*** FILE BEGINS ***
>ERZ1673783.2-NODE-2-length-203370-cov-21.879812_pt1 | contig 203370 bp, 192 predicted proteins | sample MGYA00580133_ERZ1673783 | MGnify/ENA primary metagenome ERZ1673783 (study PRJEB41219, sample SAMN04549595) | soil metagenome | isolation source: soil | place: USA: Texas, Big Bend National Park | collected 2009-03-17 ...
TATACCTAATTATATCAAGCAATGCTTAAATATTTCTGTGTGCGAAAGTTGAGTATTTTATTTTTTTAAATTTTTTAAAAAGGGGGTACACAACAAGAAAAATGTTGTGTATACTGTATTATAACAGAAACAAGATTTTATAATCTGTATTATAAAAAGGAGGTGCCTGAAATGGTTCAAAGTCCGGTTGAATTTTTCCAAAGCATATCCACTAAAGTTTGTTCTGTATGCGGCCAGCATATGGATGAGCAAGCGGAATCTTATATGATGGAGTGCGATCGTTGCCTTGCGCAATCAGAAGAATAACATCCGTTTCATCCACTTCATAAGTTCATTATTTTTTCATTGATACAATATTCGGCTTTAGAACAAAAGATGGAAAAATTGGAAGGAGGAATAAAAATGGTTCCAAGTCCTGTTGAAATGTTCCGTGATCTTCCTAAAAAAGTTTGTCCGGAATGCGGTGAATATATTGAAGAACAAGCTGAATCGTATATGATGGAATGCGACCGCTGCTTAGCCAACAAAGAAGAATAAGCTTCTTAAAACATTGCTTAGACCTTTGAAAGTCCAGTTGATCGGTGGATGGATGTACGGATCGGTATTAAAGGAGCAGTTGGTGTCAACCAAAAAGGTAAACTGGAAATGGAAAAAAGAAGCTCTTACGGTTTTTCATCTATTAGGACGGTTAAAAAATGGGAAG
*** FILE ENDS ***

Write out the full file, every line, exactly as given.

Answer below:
>ERZ1673783.2-NODE-2-length-203370-cov-21.879812_pt1 | contig 203370 bp, 192 predicted proteins | sample MGYA00580133_ERZ1673783 | MGnify/ENA primary metagenome ERZ1673783 (study PRJEB41219, sample SAMN04549595) | soil metagenome | isolation source: soil | place: USA: Texas, Big Bend National Park | collected 2009-03-17 ...
TATACCTAATTATATCAAGCAATGCTTAAATATTTCTGTGTGCGAAAGTTGAGTATTTTATTTTTTTAAATTTTTTAAAAAGGGGGTACACAACAAGAAAAATGTTGTGTATACTGTATTATAACAGAAACAAGATTTTATAATCTGTATTATAAAAAGGAGGTGCCTGAAATGGTTCAAAGTCCGGTTGAATTTTTCCAAAGCATATCCACTAAAGTTTGTTCTGTATGCGGCCAGCATATGGATGAGCAAGCGGAATCTTATATGATGGAGTGCGATCGTTGCCTTGCGCAATCAGAAGAATAACATCCGTTTCATCCACTTCATAAGTTCATTATTTTTTCATTGATACAATATTCGGCTTTAGAACAAAAGATGGAAAAATTGGAAGGAGGAATAAAAATGGTTCCAAGTCCTGTTGAAATGTTCCGTGATCTTCCTAAAAAAGTTTGTCCGGAATGCGGTGAATATATTGAAGAACAAGCTGAATCGTATATGATGGAATGCGACCGCTGCTTAGCCAACAAAGAAGAATAAGCTTCTTAAAACATTGCTTAGACCTTTGAAAGTCCAGTTGATCGGTGGATGGATGTACGGATCGGTATTAAAGGAGCAGTTGGTGTCAACCAAAAAGGTAAACTGGAAATGGAAAAAAGAAGCTCTTACGGTTTTTCATCTATTAGGACGGTTAAAAAATGGGAAG